teps are urgently being looked at to prevent foreign criminals and kleptocrats dodging a key move to target “dirty money” in the UK, a minister has told Parliament.
The Government was responding to concerns raised at Westminster of asset-flight ahead of new rules coming into force to tackle the laundering of illicit cash.
Delayed anti-corruption measures are now being rushed through Parliament in response to Russia’s invasion of Ukraine, aimed at targeting oligarch allies of Vladimir Putin and ensuring sanctions hit home.
As part of the Economic Crime (Transparency and Enforcement) Bill, the Tory administration has already agreed to reduce the time given to comply with a new register of foreign-owned property from 18 months to six.
But critics in the House of Lords, while backing the action being taken, argue this is still too long and should be cut to 28 days.
Transparency of ownership is the most basic anti-corruption tool, and the Government have resisted it for far too long
The legislation would establish a new register of overseas entities requiring foreign owners of property in the UK to declare their true identity in a move intended to ensure criminals cannot hide behind secretive shell companies.
People who fail to comply will have restrictions placed on selling the property while those who are found to have broken the rules will face fines or up to five years in prison.
Other measures contained in the Bill include strengthening unexplained wealth orders and the sanctions regime.
Warning against delay on enforcing the property register, independent crossbencher Lord Macdonald of River Glaven, who was director of public prosecutions when former Russian spy Alexander Litvinenko was murdered, said: “Six months is too long. It would defeat the very purpose of the Bill. Transparency of ownership is the most basic anti-corruption tool, and the Government have resisted it for far too long.”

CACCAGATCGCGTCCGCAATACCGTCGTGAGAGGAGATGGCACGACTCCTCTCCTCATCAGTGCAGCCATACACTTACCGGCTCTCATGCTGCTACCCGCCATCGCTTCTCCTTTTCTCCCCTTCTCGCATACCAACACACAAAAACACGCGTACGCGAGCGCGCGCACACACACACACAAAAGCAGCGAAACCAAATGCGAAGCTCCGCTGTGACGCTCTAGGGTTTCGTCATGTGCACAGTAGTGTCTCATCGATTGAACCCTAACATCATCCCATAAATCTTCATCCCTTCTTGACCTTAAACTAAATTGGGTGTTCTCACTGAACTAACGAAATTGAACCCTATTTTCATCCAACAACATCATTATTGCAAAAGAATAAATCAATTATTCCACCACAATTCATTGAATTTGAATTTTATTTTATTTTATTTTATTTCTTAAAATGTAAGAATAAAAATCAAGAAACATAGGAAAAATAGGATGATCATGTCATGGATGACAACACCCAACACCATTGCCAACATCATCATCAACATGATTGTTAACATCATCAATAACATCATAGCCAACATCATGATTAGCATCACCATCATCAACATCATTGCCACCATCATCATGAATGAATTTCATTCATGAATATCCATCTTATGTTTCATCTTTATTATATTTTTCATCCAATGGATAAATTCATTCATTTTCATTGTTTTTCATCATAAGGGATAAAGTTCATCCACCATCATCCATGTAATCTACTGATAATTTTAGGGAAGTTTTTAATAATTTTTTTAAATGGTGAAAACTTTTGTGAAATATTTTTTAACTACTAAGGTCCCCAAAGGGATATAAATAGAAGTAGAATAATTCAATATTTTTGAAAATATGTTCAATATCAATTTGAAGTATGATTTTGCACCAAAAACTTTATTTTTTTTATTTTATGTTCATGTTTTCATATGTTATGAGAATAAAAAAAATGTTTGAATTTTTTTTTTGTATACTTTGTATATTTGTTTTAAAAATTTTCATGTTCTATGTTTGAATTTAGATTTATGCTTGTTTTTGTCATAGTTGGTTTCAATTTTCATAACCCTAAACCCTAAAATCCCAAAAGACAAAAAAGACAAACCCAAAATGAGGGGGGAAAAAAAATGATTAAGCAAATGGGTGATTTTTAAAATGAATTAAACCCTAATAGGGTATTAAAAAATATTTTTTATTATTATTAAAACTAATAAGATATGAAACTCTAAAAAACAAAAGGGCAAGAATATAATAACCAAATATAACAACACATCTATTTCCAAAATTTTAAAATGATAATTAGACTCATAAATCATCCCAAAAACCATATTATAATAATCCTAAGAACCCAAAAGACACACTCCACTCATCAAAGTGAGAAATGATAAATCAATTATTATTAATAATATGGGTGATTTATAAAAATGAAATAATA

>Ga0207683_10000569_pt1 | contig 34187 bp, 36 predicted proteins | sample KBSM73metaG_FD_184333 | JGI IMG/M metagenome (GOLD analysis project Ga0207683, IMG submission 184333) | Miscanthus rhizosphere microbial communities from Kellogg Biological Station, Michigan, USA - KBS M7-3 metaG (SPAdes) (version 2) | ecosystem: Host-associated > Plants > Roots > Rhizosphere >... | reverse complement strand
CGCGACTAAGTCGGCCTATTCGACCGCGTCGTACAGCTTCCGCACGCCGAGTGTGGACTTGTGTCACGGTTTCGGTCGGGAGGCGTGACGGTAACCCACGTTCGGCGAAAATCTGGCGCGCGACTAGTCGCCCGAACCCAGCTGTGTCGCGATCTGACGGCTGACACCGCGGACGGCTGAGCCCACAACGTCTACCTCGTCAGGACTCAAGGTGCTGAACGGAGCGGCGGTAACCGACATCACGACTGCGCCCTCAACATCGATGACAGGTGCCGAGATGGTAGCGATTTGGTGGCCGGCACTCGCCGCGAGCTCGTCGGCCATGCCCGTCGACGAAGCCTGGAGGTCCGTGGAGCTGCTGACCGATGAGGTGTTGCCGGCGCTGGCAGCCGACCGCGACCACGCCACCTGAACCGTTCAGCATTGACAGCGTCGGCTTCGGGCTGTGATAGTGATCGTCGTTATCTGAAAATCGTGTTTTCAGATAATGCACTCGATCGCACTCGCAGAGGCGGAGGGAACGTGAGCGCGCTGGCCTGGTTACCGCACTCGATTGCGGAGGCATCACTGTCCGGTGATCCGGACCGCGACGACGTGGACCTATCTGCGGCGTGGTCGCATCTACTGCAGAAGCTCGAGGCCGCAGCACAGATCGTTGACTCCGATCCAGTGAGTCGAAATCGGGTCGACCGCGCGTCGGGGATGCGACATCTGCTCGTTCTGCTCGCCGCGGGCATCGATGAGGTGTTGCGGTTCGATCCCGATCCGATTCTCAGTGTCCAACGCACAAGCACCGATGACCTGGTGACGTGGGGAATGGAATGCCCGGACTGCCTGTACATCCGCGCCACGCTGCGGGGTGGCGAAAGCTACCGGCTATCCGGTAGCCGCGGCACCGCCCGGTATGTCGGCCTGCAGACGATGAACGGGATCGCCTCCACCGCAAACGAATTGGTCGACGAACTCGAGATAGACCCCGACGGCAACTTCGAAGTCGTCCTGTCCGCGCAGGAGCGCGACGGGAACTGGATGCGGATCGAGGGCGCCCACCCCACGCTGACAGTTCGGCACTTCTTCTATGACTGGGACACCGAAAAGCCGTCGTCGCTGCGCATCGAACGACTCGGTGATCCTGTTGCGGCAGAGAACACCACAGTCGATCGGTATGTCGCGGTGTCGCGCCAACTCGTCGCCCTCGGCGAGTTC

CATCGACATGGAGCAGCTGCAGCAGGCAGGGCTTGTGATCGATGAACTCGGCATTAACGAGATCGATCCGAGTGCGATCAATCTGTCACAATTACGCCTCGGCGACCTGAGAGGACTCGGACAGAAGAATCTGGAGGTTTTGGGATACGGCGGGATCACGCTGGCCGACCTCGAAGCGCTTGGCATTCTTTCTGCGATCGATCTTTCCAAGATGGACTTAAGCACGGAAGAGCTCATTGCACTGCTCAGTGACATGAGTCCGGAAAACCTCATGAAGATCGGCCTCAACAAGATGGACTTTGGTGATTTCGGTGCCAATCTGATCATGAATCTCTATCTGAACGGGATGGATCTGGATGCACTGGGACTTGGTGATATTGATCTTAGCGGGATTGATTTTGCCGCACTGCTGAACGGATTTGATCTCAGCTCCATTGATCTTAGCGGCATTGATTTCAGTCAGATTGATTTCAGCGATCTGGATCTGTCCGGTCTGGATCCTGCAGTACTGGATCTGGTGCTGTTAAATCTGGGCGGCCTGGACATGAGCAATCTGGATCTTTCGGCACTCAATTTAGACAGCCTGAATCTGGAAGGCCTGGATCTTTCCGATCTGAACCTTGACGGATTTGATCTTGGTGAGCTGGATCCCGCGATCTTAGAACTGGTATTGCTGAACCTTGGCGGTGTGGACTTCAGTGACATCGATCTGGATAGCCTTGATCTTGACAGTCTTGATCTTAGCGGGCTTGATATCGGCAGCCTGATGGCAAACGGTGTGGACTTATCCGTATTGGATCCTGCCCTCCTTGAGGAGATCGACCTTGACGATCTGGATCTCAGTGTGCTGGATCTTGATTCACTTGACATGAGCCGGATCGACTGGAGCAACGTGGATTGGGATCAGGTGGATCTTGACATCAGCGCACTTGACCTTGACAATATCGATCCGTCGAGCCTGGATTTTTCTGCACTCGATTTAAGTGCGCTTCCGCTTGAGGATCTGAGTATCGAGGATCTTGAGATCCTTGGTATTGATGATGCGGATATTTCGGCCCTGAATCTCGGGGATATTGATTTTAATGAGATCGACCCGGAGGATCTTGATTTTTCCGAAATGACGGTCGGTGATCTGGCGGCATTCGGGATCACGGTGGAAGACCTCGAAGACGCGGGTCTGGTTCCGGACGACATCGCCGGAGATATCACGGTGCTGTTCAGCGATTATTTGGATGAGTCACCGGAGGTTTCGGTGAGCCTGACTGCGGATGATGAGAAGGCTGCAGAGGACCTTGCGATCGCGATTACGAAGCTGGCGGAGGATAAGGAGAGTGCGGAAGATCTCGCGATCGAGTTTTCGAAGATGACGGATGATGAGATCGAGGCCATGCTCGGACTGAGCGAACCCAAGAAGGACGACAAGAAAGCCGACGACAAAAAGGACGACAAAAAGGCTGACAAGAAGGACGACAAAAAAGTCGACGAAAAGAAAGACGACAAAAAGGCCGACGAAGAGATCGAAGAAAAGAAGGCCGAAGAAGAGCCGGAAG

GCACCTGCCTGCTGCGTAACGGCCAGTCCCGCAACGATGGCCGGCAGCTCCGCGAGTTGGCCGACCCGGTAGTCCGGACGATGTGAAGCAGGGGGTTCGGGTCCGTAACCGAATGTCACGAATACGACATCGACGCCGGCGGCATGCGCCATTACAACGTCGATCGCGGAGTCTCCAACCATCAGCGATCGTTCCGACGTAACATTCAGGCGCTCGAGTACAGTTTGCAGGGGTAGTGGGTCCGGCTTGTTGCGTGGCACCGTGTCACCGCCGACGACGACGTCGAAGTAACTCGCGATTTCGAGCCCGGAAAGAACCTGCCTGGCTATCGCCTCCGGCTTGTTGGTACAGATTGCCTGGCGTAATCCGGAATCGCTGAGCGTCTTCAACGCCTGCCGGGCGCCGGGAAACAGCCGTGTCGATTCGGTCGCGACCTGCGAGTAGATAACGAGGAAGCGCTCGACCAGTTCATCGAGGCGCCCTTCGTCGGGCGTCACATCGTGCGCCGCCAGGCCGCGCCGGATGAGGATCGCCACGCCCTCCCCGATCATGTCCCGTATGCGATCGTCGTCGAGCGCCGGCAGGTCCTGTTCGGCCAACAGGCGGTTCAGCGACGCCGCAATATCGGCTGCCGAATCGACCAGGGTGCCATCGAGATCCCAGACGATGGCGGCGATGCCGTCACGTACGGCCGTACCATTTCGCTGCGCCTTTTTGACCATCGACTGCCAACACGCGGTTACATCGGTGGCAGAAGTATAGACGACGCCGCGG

On the proposed six-month transition period, Liberal Democrat Baroness Kramer said: “It still gives any oligarch plenty of time and scope to alter their arrangements, including by liquidating and moving assets out of the United Kingdom into a safe haven.”
Labour frontbencher Baroness Chapman of Darlington said: “Properties will be sold and other assets disposed of in far less time, severely undermining the effectiveness of the new register.”
Tory former solicitor general and QC Lord Garnier said: “Nowadays, money flows around the world at the press of a computer button.”
Liberal Democrat Lord Fox said: “Money is already moving. The kleptocrats are cutting and running. To give them another six months’ head start essentially makes most of this pointless.”
Responding to peers’ concerns, business minister Lord Callanan said: “I think it is important to remember that the majority of properties held via overseas entities will be owned by entirely law-abiding businesses and people.
“We are talking about roughly 95,000 properties in England and Wales owned by some 32,000 overseas entities.
“It is a fact only a small, tiny fraction of these are likely to be held by criminal or corrupt interests.”
He added: “The transition period is an important protection for the rights of those legitimate owners of property.”
But the minister went on: “I am aware of the strength of feeling expressed that corrupt people must not be allowed to sell-up and escape the transparency that the register will bring.
“So the Government does see merit in requiring all those selling property to submit a declaration of their details at the point of transfer of land during the transition period.
“They would have to register ownership if selling and that way we would either get their ownership details immediately, or if they don’t sell we would get it at the end of the transition period, but in a way that still protects legitimate owners.
“We are urgently looking at this and giving this idea some serious consideration, but we do need to get the drafting right and legally watertight and so it is workable, effective and achieves what we want it to achieve.”
The Bill received an unopposed second reading and now goes forward for further scrutiny on Monday, when it is planned to take the legislation through all its remaining stages in order to get it on the statute book as quickly as possible.